The purpose of this qualitative study is to examine and explore why despite the implementation of many reforms in Egypt’s higher education system in the past decade, problems persist in quality and impact. This is despite the closure of the World Bank supported Higher Education Enhancement Project (HEEP) in 2008. Thus, the paper aims to provide an understanding, analyze, and to evaluate the Bank’s HEEP reform that was implemented in Egypt. In the second section, I present the theoretical perspective which I believe may explain the true nature behind Egypt’s long-term relationship with international organisations, including the World Bank. This perspective is the International Education Development Framework, which covers several theories in accordance to the array of Western literature written by renowned scholars. This has led the author to question the Educators perspective in Egypt regarding the former HEEP project. The methods used consisted of I) Document and Policy Analysis of official reports and documents pertaining to the HEEP project, to obtain the perspectives of both the World Bank and the Egyptian Government (or “Borrower”) and II) Individual Interviews, to obtain the perspective of the expert educators in Egypt. The Interviews were conducted with eleven Egyptian educator experts, who were selected using the purposeful sampling, in addition to snow ball sampling. Semi-structured interviews were used. Data was collected over a period of approximately two months. The findings for the point of view of the World Bank regarding the outcome/impact of HEEP was rated as “moderately satisfactory”, while the “Borrower’s” (Egyptian Government) rated the project from their point of view, as “highly satisfactory”. It is worthy of noting that no group of stakeholders were held accountable or took any responsibility, for any hindrances of the project. In addition, several discrepancies were found as a result of the policy analysis, between the project cycle of the World Bank in relation to the actual cycle that was executed for the HEEP project. The interviews were transcribed and analysis was done using the thematic approach. Findings of the field work suggest that most of the experts perceived the HEEP project to have had limited success in achieving quality. The experts blamed the Egyptian Government for the hindrance of the project. The policy recommendations that were offered by the experts for future World Bank supported projects, were various and diverse in nature. Finally, this analysis has made the author question and request more extensive research to be conducted to explain why Egypt has maintained a long-term “partnership” with The World Bank.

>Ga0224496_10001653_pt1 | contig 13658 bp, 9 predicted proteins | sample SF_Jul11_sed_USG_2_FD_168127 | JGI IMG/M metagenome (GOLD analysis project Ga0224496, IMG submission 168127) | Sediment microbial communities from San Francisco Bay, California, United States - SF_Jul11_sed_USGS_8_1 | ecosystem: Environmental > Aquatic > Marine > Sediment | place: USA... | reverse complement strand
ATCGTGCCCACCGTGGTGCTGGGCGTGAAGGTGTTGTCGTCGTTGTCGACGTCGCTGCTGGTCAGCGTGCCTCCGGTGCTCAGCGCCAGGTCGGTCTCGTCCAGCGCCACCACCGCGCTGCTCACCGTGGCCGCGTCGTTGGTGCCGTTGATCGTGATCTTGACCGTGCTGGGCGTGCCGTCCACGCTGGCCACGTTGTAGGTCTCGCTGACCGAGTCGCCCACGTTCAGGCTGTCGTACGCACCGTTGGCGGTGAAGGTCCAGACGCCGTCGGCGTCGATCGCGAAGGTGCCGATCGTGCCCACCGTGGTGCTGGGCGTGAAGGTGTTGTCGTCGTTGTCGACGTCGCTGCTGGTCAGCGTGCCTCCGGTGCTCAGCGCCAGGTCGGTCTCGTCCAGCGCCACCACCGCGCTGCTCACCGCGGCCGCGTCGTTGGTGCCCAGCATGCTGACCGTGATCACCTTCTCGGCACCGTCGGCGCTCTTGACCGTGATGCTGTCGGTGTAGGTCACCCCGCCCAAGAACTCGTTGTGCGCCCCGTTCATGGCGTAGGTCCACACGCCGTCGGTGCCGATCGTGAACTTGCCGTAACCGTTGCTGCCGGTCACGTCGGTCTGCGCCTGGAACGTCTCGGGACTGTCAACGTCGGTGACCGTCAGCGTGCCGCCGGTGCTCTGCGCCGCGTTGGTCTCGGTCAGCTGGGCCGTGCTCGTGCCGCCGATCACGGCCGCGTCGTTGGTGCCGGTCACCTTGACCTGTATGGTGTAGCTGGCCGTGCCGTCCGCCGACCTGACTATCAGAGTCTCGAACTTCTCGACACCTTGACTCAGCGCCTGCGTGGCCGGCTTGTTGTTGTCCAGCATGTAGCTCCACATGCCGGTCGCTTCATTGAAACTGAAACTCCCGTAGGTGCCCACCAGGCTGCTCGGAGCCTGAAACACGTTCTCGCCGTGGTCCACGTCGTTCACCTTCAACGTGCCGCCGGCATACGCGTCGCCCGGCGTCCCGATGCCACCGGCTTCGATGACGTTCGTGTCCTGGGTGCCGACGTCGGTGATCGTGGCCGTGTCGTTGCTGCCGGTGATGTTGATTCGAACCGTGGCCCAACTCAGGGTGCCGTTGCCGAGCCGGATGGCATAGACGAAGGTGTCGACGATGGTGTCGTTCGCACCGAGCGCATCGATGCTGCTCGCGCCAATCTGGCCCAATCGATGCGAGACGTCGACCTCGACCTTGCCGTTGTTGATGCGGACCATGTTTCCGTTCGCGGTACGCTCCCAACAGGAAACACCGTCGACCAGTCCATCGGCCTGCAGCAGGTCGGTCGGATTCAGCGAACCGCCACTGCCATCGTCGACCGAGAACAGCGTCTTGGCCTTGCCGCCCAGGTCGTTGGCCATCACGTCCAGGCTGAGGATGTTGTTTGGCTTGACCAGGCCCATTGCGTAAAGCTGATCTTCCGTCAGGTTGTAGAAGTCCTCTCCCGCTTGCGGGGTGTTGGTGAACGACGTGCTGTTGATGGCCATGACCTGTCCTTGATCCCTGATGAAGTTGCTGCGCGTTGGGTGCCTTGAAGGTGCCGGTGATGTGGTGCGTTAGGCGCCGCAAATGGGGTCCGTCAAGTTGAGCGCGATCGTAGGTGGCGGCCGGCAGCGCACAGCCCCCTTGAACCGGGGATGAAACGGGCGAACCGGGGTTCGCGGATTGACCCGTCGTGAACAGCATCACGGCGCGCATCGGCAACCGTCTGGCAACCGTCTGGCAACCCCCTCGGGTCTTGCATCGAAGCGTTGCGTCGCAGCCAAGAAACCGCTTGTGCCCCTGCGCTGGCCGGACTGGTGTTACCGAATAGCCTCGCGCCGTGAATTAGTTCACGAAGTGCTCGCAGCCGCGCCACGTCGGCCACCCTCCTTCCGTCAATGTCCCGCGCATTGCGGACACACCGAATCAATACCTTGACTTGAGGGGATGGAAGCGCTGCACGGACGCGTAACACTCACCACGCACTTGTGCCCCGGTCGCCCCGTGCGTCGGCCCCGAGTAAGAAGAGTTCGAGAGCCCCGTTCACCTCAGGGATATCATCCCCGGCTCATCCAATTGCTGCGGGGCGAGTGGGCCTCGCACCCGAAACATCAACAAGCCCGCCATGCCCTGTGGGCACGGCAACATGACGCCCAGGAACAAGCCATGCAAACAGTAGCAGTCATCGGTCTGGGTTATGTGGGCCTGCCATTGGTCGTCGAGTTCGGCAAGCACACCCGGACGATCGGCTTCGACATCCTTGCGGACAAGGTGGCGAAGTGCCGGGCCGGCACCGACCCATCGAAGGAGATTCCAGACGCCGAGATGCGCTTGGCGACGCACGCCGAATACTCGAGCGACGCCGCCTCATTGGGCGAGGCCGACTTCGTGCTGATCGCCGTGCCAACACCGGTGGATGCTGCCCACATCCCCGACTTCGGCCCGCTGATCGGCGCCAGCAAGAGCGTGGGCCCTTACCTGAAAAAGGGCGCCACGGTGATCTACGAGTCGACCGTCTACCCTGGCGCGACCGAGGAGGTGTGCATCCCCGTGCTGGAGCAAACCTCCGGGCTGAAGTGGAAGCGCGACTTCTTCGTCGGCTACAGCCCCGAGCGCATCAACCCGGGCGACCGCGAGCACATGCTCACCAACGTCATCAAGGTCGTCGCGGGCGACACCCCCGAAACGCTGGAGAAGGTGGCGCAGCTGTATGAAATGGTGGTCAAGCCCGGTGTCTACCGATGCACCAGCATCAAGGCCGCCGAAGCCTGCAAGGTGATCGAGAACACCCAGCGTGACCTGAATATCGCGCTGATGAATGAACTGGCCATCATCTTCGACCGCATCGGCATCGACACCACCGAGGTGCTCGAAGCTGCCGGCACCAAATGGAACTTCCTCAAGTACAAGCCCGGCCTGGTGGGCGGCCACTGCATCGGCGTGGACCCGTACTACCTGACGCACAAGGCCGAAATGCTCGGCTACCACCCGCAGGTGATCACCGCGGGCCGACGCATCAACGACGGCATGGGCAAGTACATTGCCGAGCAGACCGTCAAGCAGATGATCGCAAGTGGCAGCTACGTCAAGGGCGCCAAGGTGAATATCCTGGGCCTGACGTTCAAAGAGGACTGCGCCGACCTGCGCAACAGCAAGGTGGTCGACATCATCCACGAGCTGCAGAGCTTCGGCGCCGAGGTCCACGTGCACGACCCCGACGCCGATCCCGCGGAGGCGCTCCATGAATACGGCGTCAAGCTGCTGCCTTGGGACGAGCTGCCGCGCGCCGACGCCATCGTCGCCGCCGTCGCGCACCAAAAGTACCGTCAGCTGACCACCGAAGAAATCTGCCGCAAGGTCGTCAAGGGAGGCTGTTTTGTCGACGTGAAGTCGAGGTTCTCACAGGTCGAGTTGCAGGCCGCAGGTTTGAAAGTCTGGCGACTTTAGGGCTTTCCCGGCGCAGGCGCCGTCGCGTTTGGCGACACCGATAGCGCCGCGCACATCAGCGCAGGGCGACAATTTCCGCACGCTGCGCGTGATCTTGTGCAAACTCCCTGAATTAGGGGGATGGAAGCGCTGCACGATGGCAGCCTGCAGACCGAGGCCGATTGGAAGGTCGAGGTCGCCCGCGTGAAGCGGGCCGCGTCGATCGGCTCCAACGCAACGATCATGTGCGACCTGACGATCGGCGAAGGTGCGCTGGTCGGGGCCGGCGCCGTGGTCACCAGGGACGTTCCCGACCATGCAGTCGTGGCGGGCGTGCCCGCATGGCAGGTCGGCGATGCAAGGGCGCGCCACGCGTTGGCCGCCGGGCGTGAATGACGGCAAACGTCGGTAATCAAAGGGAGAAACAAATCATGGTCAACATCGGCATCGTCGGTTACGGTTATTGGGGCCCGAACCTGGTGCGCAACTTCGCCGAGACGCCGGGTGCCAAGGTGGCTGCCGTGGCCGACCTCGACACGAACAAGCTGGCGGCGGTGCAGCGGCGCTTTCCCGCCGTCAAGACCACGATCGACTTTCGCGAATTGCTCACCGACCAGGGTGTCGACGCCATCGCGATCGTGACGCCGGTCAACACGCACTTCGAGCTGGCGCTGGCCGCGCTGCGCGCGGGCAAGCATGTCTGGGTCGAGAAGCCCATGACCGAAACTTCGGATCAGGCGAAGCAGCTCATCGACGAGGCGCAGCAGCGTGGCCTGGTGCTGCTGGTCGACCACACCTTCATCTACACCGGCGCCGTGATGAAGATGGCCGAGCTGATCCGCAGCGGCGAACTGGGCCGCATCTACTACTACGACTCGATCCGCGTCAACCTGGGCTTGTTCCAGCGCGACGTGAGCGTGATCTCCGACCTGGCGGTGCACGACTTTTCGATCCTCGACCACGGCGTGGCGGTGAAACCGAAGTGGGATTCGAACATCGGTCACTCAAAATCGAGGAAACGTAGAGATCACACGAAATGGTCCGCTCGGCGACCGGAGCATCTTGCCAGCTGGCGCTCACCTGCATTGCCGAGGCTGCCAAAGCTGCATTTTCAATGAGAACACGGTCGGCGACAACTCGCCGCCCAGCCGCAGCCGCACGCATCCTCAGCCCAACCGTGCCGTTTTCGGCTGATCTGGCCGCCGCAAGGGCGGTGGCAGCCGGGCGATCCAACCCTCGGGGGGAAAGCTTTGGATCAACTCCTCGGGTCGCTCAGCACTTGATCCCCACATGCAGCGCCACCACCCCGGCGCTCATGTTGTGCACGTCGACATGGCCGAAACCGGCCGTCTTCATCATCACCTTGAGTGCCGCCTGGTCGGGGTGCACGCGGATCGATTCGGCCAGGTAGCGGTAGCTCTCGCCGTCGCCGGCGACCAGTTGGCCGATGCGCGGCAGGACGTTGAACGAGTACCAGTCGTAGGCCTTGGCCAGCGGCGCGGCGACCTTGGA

Institute of Global Health & Human Ecology
MA in International & Comparative Education
Date of Award
Online Submission Date
Committee Member 1
Committee Member 2
The author retains all rights with regard to copyright. The author certifies that written permission from the owner(s) of third-party copyrighted matter included in the thesis, dissertation, paper, or record of study has been obtained. The author further certifies that IRB approval has been obtained for this thesis, or that IRB approval is not necessary for this thesis. Insofar as this thesis, dissertation, paper, or record of study is an educational record as defined in the Family Educational Rights and Privacy Act (FERPA) (20 USC 1232g), the author has granted consent to disclosure of it to anyone who requests a copy.
Approval has been obtained for this item
(2018).The World Bank's support to higher education reform in Egypt: Educator's perspective on its impact for quality and equality [Master’s thesis, the American University in Cairo]. AUC Knowledge Fountain.
Rasmy, Merhan Mohamed. The World Bank's support to higher education reform in Egypt: Educator's perspective on its impact for quality and equality. 2018. American University in Cairo, Master's thesis. AUC Knowledge Fountain.